ExplorersBio

Shannon Switzer

Photojournalist/Water Conservationist

Young Explorers Grantee

Photo: Shannon Switzer

Photograph courtesy Shannon Switzer

Birthplace: Encinitas, California

Current City: Vista, California

What did you want to be when you were growing up?

When I was little, I actually wanted to be an animal. I would literally run around on all fours pretending to be a dog, horse, cheetah, dolphin—I morphed into different animals all the time. Alas, at the end of the day I was still human, so by the time I got to middle school and high school, I had moved on to wanting to be a zoo veterinarian or trainer at SeaWorld. I also always loved writing, but for some reason I never declared that I wanted to be a writer when I grew up.

How did you get started in your field of work?

I've always loved the outdoors, the mountains and ocean alike, and growing up in San Diego allowed me to explore both of these diverse ecosystems. At the University of California Santa Barbara I doubled in Environmental Studies and Biological Sciences, which gave me ample opportunity to get out in the field.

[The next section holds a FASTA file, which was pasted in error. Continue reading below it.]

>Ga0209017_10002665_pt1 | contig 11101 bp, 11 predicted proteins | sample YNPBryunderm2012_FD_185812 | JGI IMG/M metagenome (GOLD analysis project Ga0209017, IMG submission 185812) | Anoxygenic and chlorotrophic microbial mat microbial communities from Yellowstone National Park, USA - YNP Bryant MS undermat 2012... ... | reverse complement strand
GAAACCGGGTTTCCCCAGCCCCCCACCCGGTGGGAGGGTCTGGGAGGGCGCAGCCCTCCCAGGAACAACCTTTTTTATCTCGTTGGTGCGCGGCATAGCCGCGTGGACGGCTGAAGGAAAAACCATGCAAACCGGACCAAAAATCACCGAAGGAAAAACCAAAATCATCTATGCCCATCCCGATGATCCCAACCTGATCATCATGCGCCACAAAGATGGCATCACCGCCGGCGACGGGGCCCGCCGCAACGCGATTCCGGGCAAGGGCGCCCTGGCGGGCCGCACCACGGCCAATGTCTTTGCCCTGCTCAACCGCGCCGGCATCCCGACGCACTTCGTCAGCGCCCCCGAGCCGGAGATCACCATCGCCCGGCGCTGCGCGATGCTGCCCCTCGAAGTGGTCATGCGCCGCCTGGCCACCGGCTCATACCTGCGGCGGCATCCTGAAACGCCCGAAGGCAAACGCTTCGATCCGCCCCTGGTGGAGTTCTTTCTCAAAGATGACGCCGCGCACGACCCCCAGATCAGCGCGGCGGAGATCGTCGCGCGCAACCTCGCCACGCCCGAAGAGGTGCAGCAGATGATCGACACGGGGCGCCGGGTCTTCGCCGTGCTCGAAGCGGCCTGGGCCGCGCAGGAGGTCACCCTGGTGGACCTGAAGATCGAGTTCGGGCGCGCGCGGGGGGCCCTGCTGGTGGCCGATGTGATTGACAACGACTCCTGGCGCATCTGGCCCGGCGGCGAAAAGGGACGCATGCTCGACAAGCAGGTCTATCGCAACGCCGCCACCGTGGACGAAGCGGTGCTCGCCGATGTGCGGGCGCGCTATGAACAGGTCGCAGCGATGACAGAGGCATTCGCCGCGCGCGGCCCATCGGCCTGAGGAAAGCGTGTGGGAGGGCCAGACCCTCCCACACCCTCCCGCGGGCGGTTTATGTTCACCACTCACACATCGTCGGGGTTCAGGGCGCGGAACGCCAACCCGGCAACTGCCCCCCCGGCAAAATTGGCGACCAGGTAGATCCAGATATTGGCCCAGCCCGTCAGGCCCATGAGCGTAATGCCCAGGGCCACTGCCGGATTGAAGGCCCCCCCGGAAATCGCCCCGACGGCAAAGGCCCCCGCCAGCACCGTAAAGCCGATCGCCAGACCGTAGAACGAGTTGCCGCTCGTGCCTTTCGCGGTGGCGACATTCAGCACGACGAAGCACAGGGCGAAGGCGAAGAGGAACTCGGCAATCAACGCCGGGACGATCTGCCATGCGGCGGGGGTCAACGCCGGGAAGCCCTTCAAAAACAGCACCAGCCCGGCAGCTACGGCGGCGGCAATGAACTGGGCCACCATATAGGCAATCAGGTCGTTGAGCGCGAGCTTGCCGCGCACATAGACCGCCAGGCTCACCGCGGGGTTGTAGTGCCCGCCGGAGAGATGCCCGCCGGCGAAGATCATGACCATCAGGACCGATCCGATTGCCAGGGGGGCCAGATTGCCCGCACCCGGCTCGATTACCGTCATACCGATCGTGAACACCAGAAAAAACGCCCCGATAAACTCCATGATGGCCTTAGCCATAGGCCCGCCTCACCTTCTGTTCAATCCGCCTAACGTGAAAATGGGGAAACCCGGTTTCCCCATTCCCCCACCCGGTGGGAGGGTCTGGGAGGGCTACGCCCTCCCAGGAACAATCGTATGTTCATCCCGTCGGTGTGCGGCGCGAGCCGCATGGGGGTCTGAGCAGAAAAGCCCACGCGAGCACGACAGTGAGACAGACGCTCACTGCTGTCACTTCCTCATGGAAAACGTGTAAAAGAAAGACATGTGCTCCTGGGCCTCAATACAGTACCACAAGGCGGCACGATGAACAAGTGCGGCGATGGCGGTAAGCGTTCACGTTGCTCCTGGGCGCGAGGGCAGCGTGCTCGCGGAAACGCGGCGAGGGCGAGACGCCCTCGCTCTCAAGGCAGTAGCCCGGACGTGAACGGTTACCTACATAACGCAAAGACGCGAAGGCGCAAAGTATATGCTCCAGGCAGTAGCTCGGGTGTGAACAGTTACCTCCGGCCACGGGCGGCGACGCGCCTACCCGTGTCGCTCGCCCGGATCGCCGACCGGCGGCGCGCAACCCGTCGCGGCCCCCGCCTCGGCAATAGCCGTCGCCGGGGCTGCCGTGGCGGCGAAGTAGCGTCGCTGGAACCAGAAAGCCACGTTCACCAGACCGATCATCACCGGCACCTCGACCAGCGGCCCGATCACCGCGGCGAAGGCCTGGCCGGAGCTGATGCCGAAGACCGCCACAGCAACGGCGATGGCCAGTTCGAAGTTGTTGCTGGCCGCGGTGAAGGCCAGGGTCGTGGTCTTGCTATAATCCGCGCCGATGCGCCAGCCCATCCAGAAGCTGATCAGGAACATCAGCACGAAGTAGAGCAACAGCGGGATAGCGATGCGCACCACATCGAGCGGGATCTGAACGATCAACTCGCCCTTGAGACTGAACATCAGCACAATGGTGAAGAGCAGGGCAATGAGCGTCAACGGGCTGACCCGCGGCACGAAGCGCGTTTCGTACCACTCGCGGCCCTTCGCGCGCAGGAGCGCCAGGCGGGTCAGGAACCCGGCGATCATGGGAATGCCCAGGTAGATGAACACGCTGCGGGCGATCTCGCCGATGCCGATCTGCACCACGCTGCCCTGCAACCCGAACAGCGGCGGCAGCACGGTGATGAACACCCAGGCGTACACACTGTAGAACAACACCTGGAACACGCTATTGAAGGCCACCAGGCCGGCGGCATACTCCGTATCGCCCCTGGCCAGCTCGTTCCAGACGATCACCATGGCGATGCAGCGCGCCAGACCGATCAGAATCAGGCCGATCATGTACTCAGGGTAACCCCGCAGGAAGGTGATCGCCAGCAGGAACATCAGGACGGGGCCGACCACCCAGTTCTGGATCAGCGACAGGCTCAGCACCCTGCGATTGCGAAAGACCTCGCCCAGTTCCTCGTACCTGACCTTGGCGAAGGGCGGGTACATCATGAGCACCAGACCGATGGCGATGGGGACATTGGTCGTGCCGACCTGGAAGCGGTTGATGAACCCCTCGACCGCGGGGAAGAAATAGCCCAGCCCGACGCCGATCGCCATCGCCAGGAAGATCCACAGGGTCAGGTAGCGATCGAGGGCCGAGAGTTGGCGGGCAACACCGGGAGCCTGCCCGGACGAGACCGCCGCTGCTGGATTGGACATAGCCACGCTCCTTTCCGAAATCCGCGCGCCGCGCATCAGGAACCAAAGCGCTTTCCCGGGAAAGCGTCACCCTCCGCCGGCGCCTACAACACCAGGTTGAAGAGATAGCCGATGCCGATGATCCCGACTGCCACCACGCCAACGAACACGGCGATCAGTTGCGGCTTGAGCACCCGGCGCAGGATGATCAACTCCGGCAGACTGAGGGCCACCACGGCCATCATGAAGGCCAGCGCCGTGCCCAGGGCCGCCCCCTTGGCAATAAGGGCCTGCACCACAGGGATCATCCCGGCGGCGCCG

This was especially true when I studied abroad in Australia, where I worked both in the rain forests and on the coral reefs. Seeing how the freshwater system that ran through the rain forests directly impacted the health of the coral reefs fascinated me. Prior to this I hadn't given the connection between freshwater and the ocean much thought.

My time in Australia was also where I began exploring the art of photography and reporting on my discoveries in the field to friends and family back home.

What inspires you to dedicate your life to freshwater?

The ironic part about my dedication to conserving freshwater is my love for its salty cousin. Don't get me wrong, I love exploring rivers, lakes, and waterfalls, and I know that freshwater is our most precious and limited resource on Earth—we can't live without it. Freshwater is life. That alone is enough reason to be dedicated to preserving it.

However, the true driving force behind my obsession with keeping freshwater clean is my desire to keep the ocean clean. As a surfer and free diver, I know several friends and acquaintances who have contracted life-threatening illnesses from immersing themselves in contaminated ocean water. The scary part is we've almost started accepting this as a normal occurrence, when it should not be happening at all.

My belief that we should be able to enjoy spending time in our rivers, lakes, and oceans without worrying about it adversely affecting our health is what motivates me daily.

What's a normal day like for you?